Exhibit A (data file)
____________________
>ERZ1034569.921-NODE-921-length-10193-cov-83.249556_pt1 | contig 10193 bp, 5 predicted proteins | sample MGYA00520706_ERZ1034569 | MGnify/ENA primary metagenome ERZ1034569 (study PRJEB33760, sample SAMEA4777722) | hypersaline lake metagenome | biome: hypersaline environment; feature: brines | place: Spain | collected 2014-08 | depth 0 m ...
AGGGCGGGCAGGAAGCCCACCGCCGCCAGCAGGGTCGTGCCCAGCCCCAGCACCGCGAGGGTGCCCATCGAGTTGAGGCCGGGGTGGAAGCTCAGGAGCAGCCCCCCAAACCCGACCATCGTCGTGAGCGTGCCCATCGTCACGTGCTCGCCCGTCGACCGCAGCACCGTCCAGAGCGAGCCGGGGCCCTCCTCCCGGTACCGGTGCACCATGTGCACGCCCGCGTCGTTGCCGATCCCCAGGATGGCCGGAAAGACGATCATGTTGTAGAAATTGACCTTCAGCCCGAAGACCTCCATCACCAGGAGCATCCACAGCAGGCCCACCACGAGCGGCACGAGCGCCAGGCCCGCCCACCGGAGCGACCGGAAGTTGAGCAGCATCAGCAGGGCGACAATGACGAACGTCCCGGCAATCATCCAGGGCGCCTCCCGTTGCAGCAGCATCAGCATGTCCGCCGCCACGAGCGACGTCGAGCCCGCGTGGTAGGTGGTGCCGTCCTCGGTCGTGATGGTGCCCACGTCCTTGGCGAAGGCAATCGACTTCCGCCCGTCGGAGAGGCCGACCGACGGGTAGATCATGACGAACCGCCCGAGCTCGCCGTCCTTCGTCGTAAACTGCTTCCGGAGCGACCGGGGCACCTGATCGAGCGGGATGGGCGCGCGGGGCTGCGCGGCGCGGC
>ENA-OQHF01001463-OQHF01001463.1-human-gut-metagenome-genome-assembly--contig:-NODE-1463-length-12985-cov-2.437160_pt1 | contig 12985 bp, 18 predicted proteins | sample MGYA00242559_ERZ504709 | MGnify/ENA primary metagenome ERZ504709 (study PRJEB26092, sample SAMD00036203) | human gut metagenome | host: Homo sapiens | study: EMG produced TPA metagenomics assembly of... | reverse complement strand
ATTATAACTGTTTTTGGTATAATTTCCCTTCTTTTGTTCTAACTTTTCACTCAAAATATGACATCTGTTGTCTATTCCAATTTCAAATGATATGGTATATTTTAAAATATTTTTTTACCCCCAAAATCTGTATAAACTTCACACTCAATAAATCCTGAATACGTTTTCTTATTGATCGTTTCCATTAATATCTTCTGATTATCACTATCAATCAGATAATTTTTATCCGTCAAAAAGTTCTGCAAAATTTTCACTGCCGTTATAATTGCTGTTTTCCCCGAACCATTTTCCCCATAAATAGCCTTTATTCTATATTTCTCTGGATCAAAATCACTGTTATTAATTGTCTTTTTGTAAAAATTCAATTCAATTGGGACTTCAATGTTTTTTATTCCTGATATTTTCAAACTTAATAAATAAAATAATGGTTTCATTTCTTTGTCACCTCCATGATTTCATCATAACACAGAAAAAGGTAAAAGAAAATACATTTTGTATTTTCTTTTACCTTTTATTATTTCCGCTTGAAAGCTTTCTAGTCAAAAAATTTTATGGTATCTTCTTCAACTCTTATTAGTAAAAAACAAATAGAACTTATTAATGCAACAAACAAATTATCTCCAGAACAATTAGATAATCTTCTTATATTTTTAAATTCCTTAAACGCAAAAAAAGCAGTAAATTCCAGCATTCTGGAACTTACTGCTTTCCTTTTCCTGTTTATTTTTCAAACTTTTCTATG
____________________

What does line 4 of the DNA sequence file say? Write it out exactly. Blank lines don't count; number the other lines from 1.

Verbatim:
ATTATAACTGTTTTTGGTATAATTTCCCTTCTTTTGTTCTAACTTTTCACTCAAAATATGACATCTGTTGTCTATTCCAATTTCAAATGATATGGTATATTTTAAAATATTTTTTTACCCCCAAAATCTGTATAAACTTCACACTCAATAAATCCTGAATACGTTTTCTTATTGATCGTTTCCATTAATATCTTCTGATTATCACTATCAATCAGATAATTTTTATCCGTCAAAAAGTTCTGCAAAATTTTCACTGCCGTTATAATTGCTGTTTTCCCCGAACCATTTTCCCCATAAATAGCCTTTATTCTATATTTCTCTGGATCAAAATCACTGTTATTAATTGTCTTTTTGTAAAAATTCAATTCAATTGGGACTTCAATGTTTTTTATTCCTGATATTTTCAAACTTAATAAATAAAATAATGGTTTCATTTCTTTGTCACCTCCATGATTTCATCATAACACAGAAAAAGGTAAAAGAAAATACATTTTGTATTTTCTTTTACCTTTTATTATTTCCGCTTGAAAGCTTTCTAGTCAAAAAATTTTATGGTATCTTCTTCAACTCTTATTAGTAAAAAACAAATAGAACTTATTAATGCAACAAACAAATTATCTCCAGAACAATTAGATAATCTTCTTATATTTTTAAATTCCTTAAACGCAAAAAAAGCAGTAAATTCCAGCATTCTGGAACTTACTGCTTTCCTTTTCCTGTTTATTTTTCAAACTTTTCTATG